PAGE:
D'Artagnan Collier, David Walsh speak in defense of the DIA and culture as a social right
15 June 2013
D'Artagnan Collier, the SEP's candidate for Detroit mayor, and David Walsh, arts editor for the World Socialist Web Site, spoke at a public meeting held by the Socialist Equality Party on Thursday attended by workers, retirees and youth from the Metro Detroit area.
Collier and Walsh discussed the threats by Detroit Emergency Manager Kevyn Orr to sell off the artwork at the Detroit Institute of Arts. The defense of culture, they said, must be part of a program for the working class to fight back against the assault on jobs and living standards.
“The art at the DIA belongs to the people of metropolitan Detroit,” declared Collier, opening the meeting. “It is not the property of the banks and hedge fund managers to loot, nor their bought -and-paid-for flunkies to seize. They are estimating that the monetary value of the art is several billion dollars. From the standpoint of the ruling class, this is several billion dollars that should be in their pockets, not housed in a public museum available for the education and enjoyment of the people of the city.”
Collier said, “We say that the working class must not be forced to pay for a crisis that it did note create. The wealthy created the crisis, and they should pay for it. It is their bankrupt system, capitalism, that has plunged the world into depression, that is driving the world towards more wars and that is creating police state measures, including the massive spying operations that were revealed by Edward Snowden.”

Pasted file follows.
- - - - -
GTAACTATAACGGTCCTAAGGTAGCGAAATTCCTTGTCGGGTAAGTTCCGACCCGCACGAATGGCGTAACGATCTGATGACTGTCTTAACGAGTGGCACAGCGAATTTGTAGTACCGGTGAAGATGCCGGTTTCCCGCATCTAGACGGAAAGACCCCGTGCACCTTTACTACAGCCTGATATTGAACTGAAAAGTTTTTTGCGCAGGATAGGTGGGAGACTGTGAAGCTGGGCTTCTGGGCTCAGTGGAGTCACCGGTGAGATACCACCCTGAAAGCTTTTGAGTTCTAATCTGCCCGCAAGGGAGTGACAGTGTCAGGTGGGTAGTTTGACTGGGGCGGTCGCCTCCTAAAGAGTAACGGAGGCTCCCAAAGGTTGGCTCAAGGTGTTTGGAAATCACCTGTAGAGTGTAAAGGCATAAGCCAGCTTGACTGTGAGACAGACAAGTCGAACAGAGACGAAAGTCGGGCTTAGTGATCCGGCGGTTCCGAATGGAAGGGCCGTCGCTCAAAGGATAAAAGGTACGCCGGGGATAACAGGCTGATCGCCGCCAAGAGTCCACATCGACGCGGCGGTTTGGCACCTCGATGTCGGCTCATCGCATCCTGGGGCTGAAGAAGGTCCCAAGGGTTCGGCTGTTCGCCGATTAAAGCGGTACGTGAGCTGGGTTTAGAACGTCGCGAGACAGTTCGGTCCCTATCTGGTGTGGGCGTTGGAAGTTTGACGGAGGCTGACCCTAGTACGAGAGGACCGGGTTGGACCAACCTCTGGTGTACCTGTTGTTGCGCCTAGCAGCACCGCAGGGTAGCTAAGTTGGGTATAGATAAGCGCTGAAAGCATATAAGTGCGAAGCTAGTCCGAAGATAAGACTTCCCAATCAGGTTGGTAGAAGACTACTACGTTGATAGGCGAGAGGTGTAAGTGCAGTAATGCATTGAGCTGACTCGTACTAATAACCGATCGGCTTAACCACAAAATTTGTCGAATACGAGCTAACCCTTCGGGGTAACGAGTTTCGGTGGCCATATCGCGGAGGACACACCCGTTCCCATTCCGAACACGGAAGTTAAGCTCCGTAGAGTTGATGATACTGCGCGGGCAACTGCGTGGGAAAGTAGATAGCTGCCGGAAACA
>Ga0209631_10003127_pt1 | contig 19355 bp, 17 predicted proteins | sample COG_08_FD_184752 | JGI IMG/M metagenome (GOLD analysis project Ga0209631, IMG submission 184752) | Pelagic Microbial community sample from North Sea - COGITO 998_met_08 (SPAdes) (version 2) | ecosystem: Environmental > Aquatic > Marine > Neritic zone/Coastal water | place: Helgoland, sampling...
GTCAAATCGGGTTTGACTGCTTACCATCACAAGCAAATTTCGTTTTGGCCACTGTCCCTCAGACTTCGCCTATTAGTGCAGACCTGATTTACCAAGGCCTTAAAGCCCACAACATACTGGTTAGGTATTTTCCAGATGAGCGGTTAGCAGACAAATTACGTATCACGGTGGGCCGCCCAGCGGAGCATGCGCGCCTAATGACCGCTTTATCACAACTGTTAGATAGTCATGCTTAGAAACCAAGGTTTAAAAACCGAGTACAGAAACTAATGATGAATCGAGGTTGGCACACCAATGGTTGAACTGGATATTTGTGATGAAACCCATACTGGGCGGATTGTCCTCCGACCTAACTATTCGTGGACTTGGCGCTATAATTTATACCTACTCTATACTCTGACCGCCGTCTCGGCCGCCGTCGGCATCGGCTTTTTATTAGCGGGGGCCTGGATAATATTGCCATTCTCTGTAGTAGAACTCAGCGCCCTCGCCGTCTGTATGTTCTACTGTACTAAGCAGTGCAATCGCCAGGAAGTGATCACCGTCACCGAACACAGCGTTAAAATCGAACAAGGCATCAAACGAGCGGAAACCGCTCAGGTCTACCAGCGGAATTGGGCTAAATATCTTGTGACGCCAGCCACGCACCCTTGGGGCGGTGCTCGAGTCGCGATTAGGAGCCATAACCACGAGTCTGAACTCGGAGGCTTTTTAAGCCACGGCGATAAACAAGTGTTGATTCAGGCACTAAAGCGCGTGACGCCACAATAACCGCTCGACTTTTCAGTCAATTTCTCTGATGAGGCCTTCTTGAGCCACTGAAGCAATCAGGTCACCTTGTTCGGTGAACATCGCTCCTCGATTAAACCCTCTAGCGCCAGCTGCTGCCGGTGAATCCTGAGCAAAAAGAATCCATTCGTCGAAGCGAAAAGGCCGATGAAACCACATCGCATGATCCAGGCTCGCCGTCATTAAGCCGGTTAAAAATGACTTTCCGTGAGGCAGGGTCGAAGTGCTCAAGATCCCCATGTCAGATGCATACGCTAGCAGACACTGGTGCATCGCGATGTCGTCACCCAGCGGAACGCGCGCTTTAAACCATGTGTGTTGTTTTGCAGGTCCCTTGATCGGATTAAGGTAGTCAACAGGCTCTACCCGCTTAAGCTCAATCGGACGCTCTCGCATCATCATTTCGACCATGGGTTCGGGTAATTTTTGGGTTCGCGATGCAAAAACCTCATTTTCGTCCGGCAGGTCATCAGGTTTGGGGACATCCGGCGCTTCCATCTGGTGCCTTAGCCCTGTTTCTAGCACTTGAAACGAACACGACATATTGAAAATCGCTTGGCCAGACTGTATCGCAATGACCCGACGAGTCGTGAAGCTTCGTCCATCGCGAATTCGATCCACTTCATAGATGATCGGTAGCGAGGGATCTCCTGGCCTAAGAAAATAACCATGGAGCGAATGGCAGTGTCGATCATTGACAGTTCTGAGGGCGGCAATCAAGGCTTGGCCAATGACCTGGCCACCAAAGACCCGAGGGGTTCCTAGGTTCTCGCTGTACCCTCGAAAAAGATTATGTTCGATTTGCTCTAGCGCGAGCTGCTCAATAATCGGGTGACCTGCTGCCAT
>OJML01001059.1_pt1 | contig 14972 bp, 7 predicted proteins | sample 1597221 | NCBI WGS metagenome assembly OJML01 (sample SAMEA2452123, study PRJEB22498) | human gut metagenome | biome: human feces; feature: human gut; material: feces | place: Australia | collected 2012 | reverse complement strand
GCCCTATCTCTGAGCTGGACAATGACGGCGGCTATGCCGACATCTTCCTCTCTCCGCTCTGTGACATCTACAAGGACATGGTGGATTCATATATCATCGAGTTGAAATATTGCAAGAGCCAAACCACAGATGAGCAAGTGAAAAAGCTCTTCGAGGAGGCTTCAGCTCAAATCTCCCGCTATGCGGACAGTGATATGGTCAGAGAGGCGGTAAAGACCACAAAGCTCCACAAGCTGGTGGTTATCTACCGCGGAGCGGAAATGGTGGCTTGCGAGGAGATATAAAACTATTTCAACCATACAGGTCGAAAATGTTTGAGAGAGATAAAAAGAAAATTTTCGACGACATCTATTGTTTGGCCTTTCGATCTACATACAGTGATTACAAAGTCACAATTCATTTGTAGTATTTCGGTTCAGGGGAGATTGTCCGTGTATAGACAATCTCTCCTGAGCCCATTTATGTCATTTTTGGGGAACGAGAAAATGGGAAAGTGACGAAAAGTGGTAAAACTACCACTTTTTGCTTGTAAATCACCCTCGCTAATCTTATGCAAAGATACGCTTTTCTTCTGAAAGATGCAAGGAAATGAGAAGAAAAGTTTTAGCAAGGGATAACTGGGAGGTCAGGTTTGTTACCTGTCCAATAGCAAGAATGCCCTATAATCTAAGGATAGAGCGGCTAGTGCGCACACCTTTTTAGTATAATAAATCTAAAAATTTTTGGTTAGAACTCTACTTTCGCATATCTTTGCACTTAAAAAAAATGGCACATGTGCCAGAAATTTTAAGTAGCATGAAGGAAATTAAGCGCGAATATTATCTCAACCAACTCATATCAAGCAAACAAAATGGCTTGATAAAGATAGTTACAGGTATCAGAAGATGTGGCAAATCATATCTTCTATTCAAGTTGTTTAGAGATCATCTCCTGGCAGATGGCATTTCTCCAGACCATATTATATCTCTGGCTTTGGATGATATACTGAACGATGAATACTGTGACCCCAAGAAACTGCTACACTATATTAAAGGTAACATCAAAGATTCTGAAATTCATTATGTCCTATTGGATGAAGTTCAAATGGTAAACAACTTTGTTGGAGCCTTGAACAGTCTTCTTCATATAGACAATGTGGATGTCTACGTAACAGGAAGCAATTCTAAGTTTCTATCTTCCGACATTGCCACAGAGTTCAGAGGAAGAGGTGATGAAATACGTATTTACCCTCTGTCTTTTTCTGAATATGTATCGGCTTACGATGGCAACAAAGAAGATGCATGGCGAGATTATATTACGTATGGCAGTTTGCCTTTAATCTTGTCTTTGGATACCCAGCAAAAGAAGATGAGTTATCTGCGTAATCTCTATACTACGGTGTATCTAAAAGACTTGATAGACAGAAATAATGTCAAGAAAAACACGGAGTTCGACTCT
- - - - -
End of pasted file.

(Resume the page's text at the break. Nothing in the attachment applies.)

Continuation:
“Our campaign,” Collier declared, “is dedicated to educating the working class about the real social relations in society, to politically mobilize the working class in a struggle to reorganize the entire world economy on the basis of social need, not private profit.”
David Walsh's presentation reviewed the historical foundations of the development of museums in the United States.
“The driving force in the present crisis is the effort of the super-rich to retain its wealth, to drain the population of Detroit, to reduce it to a state of pauperism,” Walsh said. “The bankers have driven the country to the edge of abyss and they want the working class to pay for that.”
Walsh described what he called “the return of the aristocratic principle: that is, the idea that the people have no basic right to hospitals, schools, museums, that if they are to have such elementary social necessities it will be the result of the generosity of the super-rich. If Bill Gates or Warren Buffett or Mark Zuckerberg of Facebook decides to keep the DIA open, for example, or perhaps buys a city or even a small state, and keeps it going, we should all be grateful and tip our caps.
“Of course, if Bill Gates decides to withdraw his money and close the museum, or put the art work in his basement, well, we’re simply out of luck. This runs counter to the progressive social thought of several centuries, which found expression in the US in the basic documents of the American Revolution and the Civil War eras.”
Walsh then reviewed the history of the DIA and public cultural institutions in the US and internationally. “The opening of art and science museums was associated in the US in the 19th century with the ideals of the Enlightenment, with the development of public education and the general socially and culturally progressive agenda.